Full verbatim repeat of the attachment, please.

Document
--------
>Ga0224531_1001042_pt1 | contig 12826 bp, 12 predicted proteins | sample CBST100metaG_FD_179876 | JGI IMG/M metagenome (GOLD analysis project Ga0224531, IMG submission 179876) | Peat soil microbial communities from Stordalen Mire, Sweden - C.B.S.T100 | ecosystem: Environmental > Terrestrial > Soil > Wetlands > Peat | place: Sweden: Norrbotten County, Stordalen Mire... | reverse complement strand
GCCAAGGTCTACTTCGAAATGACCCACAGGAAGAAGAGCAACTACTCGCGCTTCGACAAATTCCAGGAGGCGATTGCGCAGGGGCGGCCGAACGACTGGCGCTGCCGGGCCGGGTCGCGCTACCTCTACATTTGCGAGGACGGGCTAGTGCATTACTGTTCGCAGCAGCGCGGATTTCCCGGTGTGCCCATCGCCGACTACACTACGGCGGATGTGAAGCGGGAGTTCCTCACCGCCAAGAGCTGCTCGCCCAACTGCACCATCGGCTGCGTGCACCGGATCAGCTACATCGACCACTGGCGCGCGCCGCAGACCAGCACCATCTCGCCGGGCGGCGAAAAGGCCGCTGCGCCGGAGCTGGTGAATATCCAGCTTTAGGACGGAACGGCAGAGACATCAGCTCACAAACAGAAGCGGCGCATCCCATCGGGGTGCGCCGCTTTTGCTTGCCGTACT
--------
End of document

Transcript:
>Ga0224531_1001042_pt1 | contig 12826 bp, 12 predicted proteins | sample CBST100metaG_FD_179876 | JGI IMG/M metagenome (GOLD analysis project Ga0224531, IMG submission 179876) | Peat soil microbial communities from Stordalen Mire, Sweden - C.B.S.T100 | ecosystem: Environmental > Terrestrial > Soil > Wetlands > Peat | place: Sweden: Norrbotten County, Stordalen Mire... | reverse complement strand
GCCAAGGTCTACTTCGAAATGACCCACAGGAAGAAGAGCAACTACTCGCGCTTCGACAAATTCCAGGAGGCGATTGCGCAGGGGCGGCCGAACGACTGGCGCTGCCGGGCCGGGTCGCGCTACCTCTACATTTGCGAGGACGGGCTAGTGCATTACTGTTCGCAGCAGCGCGGATTTCCCGGTGTGCCCATCGCCGACTACACTACGGCGGATGTGAAGCGGGAGTTCCTCACCGCCAAGAGCTGCTCGCCCAACTGCACCATCGGCTGCGTGCACCGGATCAGCTACATCGACCACTGGCGCGCGCCGCAGACCAGCACCATCTCGCCGGGCGGCGAAAAGGCCGCTGCGCCGGAGCTGGTGAATATCCAGCTTTAGGACGGAACGGCAGAGACATCAGCTCACAAACAGAAGCGGCGCATCCCATCGGGGTGCGCCGCTTTTGCTTGCCGTACT